In the summer, campgrounds are crawling (sometimes literally) with babies, toddlers and young families. But many new parents may hesitate to head into the wild, as they wonder whether camping with a tot will be safe, enjoyable or worth the hassle. Don’t abandon your dreams of an al fresco vacation quite yet - camping with a baby may be easier than you think.
“Camping is easiest when they’re small and portable. You just put them in a carrier and go!” says Sandra Kimmet, a mom of three.
But whether you pack your new baby and related gear in the family car for an outdoor adventure this summer - or sit it out for a few seasons - depends on your level of experience with both camping and parenting.
“New parents may not be ready to take their newborn to the grocery store, much less to the outback,” says Michelle Terry, M.D., a pediatrician with a children’s hospital.
But veteran parents, particularly those with camping experience, may have no problems executing a quick campground or backpacking getaway.
Here’s how to plan a memorable camping trip with your new plus-one.
Night-time temperatures at provincial and national parks can get quite low, even at the height of summer. Because babies lose heat more quickly than older children and adults, your little one will need some help staying cozy at night.
“Below 50 degrees [10 degrees Celsius], or 60 degrees [15 degrees Celsius] in wet, windy weather, body temperature can drop if babies are wearing inadequate clothing,” says Terry.
Keep babies and young toddlers warm at night with several layers of clothing (preferably fleece or wool), thick socks and a hat for sleeping. In especially chilly climes, be watchful for cool, clammy skin, which indicates that a baby needs an extra layer or two. Early symptoms of hypothermia include shivering; cold, pale or blue-grey skin; and decreased alertness.
Surrounded by lush greenery and towering trees, many campsites look idyllic - but they’re home to plenty of hazards for very young campers. Before pitching your tent, inspect the campground for sharp rocks, matches, sharp sticks, knives or garbage left by previous campers.
“Be on the lookout for potential choking hazards. Debris could easily make its way into curious hands or mouths,” advises Terry.
Watch out for plants that could irritate (hello, poison ivy) or sicken children, like St. John’s Wort, poppies or philodendron. High altitude is another concern - don’t take babies under six months old above 2,500 feet too rapidly.
“It will be cold and the baby may have trouble breathing,” says Terry.
Use a portable play-yard to safely contain a little one while you start a campfire or cook dinner; keep active little ones safely inside the tent at night by safety-pinning the tent zippers together.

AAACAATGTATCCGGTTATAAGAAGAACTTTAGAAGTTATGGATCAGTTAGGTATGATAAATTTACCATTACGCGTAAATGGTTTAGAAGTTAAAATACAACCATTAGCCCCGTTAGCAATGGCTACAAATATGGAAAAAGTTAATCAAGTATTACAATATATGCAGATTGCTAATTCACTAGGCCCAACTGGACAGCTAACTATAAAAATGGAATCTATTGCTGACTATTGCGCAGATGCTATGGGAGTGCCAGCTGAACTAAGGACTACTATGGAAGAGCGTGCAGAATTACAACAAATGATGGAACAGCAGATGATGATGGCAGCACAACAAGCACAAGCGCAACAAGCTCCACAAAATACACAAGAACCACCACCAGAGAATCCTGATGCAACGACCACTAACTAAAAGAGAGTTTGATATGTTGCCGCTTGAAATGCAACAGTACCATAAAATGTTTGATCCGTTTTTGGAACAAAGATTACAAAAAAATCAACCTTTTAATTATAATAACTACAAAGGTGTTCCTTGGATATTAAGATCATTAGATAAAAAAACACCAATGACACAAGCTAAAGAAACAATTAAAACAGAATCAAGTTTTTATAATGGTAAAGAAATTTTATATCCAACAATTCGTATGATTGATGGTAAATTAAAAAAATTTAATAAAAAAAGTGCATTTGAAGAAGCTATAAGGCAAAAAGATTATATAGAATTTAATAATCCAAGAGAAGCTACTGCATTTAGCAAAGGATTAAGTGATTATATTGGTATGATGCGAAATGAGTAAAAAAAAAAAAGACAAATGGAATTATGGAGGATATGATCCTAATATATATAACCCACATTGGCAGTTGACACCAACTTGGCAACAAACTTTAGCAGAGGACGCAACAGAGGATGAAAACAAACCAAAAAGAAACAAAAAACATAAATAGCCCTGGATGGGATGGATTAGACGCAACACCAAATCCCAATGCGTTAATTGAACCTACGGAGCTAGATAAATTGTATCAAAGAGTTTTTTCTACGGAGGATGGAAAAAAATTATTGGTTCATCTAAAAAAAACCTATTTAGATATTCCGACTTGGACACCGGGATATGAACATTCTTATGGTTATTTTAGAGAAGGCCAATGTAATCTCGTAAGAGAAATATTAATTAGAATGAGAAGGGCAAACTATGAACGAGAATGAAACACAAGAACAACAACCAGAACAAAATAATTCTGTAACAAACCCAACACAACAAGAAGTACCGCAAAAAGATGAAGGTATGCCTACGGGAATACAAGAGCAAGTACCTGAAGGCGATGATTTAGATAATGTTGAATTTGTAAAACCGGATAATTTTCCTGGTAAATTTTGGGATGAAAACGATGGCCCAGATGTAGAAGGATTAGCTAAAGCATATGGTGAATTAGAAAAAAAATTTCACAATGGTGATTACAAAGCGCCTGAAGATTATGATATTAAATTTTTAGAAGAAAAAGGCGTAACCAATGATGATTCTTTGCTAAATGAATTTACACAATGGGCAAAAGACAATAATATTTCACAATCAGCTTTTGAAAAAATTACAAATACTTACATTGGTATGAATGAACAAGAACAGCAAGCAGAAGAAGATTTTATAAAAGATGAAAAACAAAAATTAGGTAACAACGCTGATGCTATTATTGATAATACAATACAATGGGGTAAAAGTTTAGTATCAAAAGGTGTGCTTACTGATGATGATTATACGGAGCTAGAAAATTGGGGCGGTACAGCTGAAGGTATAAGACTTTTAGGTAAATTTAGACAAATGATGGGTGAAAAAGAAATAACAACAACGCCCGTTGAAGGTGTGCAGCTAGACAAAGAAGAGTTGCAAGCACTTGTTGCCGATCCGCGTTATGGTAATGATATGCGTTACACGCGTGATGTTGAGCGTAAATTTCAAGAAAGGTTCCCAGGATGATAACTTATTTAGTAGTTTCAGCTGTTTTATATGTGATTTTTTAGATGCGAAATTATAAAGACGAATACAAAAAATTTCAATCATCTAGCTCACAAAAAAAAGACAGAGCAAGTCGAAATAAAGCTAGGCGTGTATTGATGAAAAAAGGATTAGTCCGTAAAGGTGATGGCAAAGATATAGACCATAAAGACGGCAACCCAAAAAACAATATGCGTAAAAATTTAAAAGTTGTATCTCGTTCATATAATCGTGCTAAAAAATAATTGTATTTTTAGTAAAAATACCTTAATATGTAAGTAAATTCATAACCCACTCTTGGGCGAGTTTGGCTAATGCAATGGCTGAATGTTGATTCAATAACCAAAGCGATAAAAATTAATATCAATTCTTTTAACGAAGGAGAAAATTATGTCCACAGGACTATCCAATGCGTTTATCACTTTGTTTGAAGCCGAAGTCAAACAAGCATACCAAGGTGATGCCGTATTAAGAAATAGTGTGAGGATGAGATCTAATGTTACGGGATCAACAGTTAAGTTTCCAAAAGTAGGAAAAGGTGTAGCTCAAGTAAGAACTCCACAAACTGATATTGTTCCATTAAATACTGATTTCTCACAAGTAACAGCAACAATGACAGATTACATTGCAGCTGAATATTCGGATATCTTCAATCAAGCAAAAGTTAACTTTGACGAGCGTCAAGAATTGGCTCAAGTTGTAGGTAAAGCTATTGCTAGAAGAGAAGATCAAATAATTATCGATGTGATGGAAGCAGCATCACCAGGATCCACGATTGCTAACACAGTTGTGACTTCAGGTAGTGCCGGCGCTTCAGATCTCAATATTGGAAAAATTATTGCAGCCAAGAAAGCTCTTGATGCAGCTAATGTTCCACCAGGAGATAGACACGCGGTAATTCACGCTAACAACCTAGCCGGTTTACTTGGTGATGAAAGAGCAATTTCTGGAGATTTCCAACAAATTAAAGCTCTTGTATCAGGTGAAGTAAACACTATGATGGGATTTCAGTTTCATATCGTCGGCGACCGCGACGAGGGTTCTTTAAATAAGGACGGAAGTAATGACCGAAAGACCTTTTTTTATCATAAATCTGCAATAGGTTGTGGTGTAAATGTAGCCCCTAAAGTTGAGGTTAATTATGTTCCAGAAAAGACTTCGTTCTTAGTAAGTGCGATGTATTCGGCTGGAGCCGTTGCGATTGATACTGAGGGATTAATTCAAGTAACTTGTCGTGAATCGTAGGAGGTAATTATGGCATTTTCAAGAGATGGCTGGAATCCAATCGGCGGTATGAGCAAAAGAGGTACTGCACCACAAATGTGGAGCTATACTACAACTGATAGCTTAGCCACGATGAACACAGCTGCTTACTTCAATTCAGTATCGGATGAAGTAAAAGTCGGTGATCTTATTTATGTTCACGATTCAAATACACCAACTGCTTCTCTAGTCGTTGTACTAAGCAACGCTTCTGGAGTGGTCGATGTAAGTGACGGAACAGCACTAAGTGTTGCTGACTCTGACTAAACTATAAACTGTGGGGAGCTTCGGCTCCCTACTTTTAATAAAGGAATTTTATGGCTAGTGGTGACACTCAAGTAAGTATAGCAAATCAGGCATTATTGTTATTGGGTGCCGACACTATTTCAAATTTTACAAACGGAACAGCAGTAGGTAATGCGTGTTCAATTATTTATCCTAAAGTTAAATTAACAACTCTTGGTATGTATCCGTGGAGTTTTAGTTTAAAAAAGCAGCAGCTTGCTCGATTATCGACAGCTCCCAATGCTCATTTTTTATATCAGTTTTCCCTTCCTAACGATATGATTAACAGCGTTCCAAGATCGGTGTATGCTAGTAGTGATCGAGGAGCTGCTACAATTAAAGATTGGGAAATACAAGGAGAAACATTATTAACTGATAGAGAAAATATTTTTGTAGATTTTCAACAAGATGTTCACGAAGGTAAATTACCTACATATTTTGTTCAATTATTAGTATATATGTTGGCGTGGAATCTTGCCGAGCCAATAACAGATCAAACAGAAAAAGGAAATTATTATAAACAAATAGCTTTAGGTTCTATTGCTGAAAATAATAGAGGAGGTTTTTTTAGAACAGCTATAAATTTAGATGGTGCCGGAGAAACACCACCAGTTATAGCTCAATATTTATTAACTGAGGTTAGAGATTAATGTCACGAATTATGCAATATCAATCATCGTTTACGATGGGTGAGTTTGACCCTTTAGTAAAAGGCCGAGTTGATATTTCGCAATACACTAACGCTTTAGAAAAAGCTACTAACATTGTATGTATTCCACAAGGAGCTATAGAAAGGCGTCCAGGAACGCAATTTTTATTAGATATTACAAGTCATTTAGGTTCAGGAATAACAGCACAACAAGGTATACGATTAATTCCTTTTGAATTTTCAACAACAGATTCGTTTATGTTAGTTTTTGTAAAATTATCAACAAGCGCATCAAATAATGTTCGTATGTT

“The bottom line is that babies and toddlers need constant supervision,” says Terry.
“Accidents happen when everyone is watching the baby and no one is watching the baby, all at the same time.”
Don’t plan on sticking around the campsite; a bored toddler is bound to develop an unsafe fascination with the fire pit or garbage bag. When camping with little ones, staying active keeps everyone cheerful (and - added bonus - helps tire kids out for bedtime). Dad Brian Mark has camped with his kids Lola, four, and Aksel, two, since they were babies.
“Walk them around as much as possible,” he says.
“Take kids to look for firewood, and let toddlers collect smooth rocks or bundles of sticks.”
The good news: kids under two don’t need much stimulation to stay happy. Most will be thrilled to simply wander the campground (with mom or dad close at hand), admiring the scenery and making friends with other campers. Comb local beaches, visit landmarks and don’t be afraid to drive to the nearest town for a meal or a cup of hot cocoa or coffee - a
camping trip with a baby is not the time to rough it, notes Terry. More adventurous families can check in with the ranger’s station for a map of local hiking trails.
When camping with tots, don’t sweat the small stuff, advises Georgiann Derieg, a mom of seven.
“When we camp, I dress kids in clothes destined for the Goodwill pile so I don’t need to worry about dirt, stains or rips.”
The outcome of your trip may be determined before you leave the driveway; often, the difference between a great tip and a forgettable one is what you pack. Tricycles, baby carriers, simple toys, trash bags, baby wipes, hand sanitizer, extra diapers, flashlights and batteries are must-haves. (Derieg keeps extra flashlights around the tent and one under her pillow at night to handle middle-of-the-night mom duties.)
“Don’t forget to bring a portable play pen, a standing seat or a back carrier so that babies can check things out safely,” says Terry.
And, of course, pack your fully-charged camera so decades from now you can pull out pictures that prove your child was camping before they could walk.
Packing list: Essentials for camping with a baby
• Baby carrier
• Play-yard or portable bassinette
• Warm clothing, socks and hat for sleeping
• Rain gear
• Sun hat
• Diapers, wipes and changing pad
• Garbage bags
• Hand sanitizer
• Simple toys
• Feeding supplies
• Flashlights and extra batteries
• Insect repellent (for babies older than two months)
• Camera with extra battery
Malia is a nationally-published health and parenting journalist and mom of three. Her latest book is Sleep Tight, Every Night: Helping Toddlers and Preschoolers Sleep Well Without Tears, Tricks, or Tirades.
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